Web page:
All prices plus shipping costs. Other CDs, DVDs and other media on Indian music in our exhaustive online catalog.


3. Colouring the Mind - Raga CD by Yogendra
- New in our Assortment -

Since the 1980s, Yogendra, founder of India Instruments, has been studying the Northern Indian raga music with a focus on sitar, mainly with renowned masters Ali Akbar Khan and Partha Chatterjee. For over 20 years, he has been giving classical Indian raga concerts himself. Now he has finally published his first album of raga music, titled "Colouring the Mind". Yogendra's approach is not about competing with the great masters of Indian tradition, past and present. His focus is on the essence of ragas as tools for "colouring of the mind". Tonal beauty, emotion and spontaneity are of greater importance than technical virtuosity or complicated rhythmic formulas. Yogendra is accompanied on tabla by Ashis Paul, a pupil of Anindo Chatterjee from Calcutta and a very fine, sensitive musician in his own right.

"Colouring the Mind" presents three popular evening ragas with the subtitle "Ragas for Peace, Love & Joy". The beginning is the majestic and peaceful raga Bageshri with unmetered introduction (alap), a theme with variations (gat) in slow 16-beat rhythm tintal, a gat in fast tintal and a fast finale (jhala) - time is about 35 minutes. The following piece is the romantic raga Kirwani with alap, gat in slow syncopated 16-beat rhythm sitarkhani and gat and jhala in fast tintal - time about 19 minutes. The album is rounded off with a playful interpretation of raga Bhoopali with alap and gat in the lilting 6-beat rhythm of dadra - time about 10 minutes.

The album was recorded last October by Daniel Fuchs, well-known amongst Indian music connoisseurs as a fine sound engineer, especially because of his productions with artists like Kushal Das, Tejendra Majumdar, Ronu Mazumdar and Purbayan Chatterjee on his own label Peshkar in the 1990s. The first 1.5 minutes of each track can be heard as a free stream at - there you can also download the complete album. As a CD the album is exclusively available from India Instruments or directly from Yogendra for 15. - Euros (plus shipping). All orders reaching us until March 31st get a reduced subscription price of 12. - Euros (plus shipping).

Video clips of Yogendra and Ashis Paul together are available at

4. Intensive Workshops and E-Learning
- Scene Info -

The next weeks and months offer some very interesting opportunities of further education for all friends of music and dance from India.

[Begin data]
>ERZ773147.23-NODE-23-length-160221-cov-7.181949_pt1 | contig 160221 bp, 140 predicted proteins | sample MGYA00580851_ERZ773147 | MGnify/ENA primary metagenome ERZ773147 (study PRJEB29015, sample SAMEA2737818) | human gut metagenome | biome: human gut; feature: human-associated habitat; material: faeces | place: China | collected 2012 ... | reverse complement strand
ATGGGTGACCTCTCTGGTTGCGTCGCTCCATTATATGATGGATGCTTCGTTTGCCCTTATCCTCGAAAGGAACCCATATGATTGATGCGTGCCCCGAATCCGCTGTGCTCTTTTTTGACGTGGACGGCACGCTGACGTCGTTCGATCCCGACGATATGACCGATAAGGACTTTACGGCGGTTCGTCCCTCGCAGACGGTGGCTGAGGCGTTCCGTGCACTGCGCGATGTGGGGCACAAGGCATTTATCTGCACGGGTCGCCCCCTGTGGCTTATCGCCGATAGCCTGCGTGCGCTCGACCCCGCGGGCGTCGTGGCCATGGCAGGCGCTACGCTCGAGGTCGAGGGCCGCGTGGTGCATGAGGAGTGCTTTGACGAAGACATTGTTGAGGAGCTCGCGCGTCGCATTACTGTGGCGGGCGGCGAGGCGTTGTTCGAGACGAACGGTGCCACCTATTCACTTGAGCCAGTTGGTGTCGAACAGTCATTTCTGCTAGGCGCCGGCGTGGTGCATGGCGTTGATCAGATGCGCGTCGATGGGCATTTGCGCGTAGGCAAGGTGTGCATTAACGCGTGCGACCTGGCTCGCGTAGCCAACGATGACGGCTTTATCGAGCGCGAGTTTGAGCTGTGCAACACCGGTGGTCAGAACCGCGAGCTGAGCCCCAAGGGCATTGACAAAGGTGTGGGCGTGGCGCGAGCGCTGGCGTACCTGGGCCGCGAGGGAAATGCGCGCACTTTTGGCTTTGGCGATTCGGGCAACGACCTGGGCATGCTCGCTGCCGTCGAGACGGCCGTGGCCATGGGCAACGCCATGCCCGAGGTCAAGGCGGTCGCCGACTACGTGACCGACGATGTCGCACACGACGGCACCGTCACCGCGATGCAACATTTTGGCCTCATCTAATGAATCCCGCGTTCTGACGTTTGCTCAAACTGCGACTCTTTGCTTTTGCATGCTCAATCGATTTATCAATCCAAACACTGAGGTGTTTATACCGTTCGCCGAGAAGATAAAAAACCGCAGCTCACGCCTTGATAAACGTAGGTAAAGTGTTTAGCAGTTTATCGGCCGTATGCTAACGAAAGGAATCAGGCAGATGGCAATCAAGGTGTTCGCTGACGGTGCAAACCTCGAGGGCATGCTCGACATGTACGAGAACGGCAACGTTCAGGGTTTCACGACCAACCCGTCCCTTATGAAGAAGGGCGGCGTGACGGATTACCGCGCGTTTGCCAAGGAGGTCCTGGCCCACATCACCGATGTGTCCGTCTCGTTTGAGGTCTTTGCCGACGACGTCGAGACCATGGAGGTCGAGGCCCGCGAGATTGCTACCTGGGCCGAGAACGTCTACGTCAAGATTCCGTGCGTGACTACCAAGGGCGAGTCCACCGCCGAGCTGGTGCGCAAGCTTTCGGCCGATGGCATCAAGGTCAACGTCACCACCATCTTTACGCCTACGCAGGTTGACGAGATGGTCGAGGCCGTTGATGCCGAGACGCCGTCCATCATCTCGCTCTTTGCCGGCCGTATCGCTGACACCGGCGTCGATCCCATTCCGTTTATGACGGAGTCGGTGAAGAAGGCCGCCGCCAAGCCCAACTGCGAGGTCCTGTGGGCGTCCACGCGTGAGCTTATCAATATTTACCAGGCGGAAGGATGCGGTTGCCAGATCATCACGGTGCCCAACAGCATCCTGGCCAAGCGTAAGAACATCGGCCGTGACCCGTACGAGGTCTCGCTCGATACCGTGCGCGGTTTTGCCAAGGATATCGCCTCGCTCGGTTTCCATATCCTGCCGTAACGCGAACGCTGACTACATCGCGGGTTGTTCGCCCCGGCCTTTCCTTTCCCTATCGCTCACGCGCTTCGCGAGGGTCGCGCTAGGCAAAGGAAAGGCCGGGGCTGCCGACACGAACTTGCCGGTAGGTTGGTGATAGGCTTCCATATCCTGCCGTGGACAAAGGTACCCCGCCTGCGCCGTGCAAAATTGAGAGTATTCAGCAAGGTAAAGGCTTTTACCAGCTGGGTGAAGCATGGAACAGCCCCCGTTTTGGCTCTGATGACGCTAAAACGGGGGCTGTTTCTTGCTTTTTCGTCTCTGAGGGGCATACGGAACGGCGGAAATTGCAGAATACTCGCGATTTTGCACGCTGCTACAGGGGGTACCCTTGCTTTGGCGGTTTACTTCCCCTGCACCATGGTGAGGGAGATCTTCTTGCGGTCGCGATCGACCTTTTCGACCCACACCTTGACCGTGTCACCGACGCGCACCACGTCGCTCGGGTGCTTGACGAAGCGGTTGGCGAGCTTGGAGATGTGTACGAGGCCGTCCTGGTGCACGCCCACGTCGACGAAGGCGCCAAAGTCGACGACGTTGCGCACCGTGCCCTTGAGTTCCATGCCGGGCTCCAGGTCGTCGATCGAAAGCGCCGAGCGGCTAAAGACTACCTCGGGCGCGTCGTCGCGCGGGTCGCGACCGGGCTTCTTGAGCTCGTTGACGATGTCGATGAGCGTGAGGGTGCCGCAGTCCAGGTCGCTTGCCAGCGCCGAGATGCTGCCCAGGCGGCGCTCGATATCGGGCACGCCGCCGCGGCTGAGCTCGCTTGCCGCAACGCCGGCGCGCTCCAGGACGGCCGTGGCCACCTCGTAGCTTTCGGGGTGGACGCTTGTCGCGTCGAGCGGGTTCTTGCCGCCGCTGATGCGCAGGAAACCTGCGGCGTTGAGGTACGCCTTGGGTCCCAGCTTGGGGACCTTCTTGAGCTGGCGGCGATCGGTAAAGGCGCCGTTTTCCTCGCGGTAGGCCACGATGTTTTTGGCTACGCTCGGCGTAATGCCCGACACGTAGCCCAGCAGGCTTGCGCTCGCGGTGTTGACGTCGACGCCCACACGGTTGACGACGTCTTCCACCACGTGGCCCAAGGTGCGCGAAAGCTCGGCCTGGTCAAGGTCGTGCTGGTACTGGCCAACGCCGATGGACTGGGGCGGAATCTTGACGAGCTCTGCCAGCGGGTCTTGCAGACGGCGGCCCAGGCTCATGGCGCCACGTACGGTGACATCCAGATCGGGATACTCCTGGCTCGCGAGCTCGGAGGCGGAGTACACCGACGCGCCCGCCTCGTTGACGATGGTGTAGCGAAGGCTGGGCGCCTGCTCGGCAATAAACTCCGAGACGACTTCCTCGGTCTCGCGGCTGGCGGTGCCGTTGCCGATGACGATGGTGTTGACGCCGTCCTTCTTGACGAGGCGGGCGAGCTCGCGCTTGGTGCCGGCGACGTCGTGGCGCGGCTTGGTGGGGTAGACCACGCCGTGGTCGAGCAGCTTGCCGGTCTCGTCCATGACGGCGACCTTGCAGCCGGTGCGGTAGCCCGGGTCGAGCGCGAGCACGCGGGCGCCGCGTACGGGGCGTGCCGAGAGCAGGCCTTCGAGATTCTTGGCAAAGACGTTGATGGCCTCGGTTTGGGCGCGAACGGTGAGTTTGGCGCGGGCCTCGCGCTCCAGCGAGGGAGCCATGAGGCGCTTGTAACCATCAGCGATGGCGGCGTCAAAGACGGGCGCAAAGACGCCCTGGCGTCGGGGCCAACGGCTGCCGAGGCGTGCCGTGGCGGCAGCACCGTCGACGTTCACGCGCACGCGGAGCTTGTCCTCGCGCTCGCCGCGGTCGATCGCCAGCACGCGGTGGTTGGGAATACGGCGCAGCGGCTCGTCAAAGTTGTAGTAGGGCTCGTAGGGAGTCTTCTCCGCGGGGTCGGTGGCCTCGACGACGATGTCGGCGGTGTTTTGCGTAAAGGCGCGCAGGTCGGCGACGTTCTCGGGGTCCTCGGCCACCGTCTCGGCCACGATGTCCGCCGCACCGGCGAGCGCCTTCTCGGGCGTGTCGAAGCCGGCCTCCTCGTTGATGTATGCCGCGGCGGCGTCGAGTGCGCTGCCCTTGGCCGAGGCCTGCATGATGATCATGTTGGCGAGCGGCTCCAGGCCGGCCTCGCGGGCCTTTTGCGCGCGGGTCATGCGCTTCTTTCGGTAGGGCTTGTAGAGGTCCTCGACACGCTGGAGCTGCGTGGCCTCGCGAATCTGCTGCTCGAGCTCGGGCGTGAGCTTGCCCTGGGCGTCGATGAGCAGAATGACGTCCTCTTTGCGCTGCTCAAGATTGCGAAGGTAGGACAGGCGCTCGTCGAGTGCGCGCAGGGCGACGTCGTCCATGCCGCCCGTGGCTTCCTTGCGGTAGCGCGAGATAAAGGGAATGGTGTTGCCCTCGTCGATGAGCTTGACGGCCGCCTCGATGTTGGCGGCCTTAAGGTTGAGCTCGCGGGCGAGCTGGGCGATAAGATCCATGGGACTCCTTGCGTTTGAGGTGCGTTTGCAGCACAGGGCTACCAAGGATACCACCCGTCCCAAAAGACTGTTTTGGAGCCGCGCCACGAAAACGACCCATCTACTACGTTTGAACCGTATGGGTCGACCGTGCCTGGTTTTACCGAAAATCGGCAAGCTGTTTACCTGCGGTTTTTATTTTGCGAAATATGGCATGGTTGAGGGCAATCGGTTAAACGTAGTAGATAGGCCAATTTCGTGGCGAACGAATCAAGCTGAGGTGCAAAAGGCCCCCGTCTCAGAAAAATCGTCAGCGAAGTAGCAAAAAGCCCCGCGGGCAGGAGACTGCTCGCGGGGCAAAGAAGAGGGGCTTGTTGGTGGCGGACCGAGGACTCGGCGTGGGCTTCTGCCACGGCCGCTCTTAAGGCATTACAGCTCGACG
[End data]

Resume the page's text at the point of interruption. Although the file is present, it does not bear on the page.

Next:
Intensive workshops for sitar players will be conducted by two renowned masters. From April 1st until 5th, Kushal Das will be teaching in Boppard (near Koblenz / Rhine valley). And from May 4th until 8th, Partha Chatterjee (close disciple of Nikhil Banerjee - see above) will be teaching in Bad Homburg (near Frankfurt / Main). Tabla players can learn from Shankar Ghosh from April 1st until 5th - parallel to Kushal Das's sitar workshop in Boppard. Last but not least Kathak dancer Ioanna Srinivasan offers several workshops for different skill levels at her Academy of Kathak Dance in Berlin from March 18th until 27th. Please check our German workshop page for more detailed information.

There is also an opportunity for all those who prefer learning Indian music at home in front of their computer. Ludwig Pesch's e-learning course "The Music of South India" will be running again from April to June. It is held in English and includes practical exercises as well as personal interaction and support in Dutch and German. Read more at


5. Music Therapy with Ragas (2) - Malkauns
- by Thomas Meisenheimer -

The pentatonic midnight raga Malkauns is like a declaration of love at night. It is often called Malkosh - derived from the word "Koushika" that can be translated as "passion". The "sound formula" consists of the tonic (Sa), minor third (komal Ga), fourth (Ma), minor sixth (komal Dha) and minor seventh (komal Ni). In the South Indian Carnatic music, the raga using this scale is called Hindolam. In Ragamala miniature painting, Malkauns is often represented as a nobleman enjoying intoxicating betel nut, surrounded by servants and sometimes holding a stringed instrument in one hand. Sometimes Malkauns is also shown as a meditating yogi or a passionate lover.

The absence of the fifth and the second gives the raga a very reflective and contemplative character. For me komal Ga expresses the passion. The fourth Ma is the calming influence, slightly intoxicating, contemplative. Komal Dha evokes the darkness, the mystique of the night, and Komal Ni is the sensual. The raga creates an inner attitude of humbleness and opens the door of my heart again and again. Malkauns is like a prayer of thanks, powerful and yet peaceful in itself. When I hear this raga, all thoughts easily come to rest. Malkauns works very relaxing and trance-inducing for me. I appreciate this balancing and harmonizing effect especially after a busy day. I perceive Malkauns as something powerful, respectful and dignified. It also reflects the dedication and unconditional love towards a master. This aspect is very beautifully demonstrated in the old Indian film 'Baiju Bawra': When the singer Baiju returns to his music master Swami Haridas after a long separation, raga Malkauns is heard, performed by legendary playback singer Mohamed Rafi

Thomas Meisenheimer has been studying Indian ragas, their effects and their use as a therapeutic agent in music therapy for over 20 years. In the series "Music Therapy with Ragas" he shares his personal experiences - not as an eternal truth, but as an inspiration for your own explorations.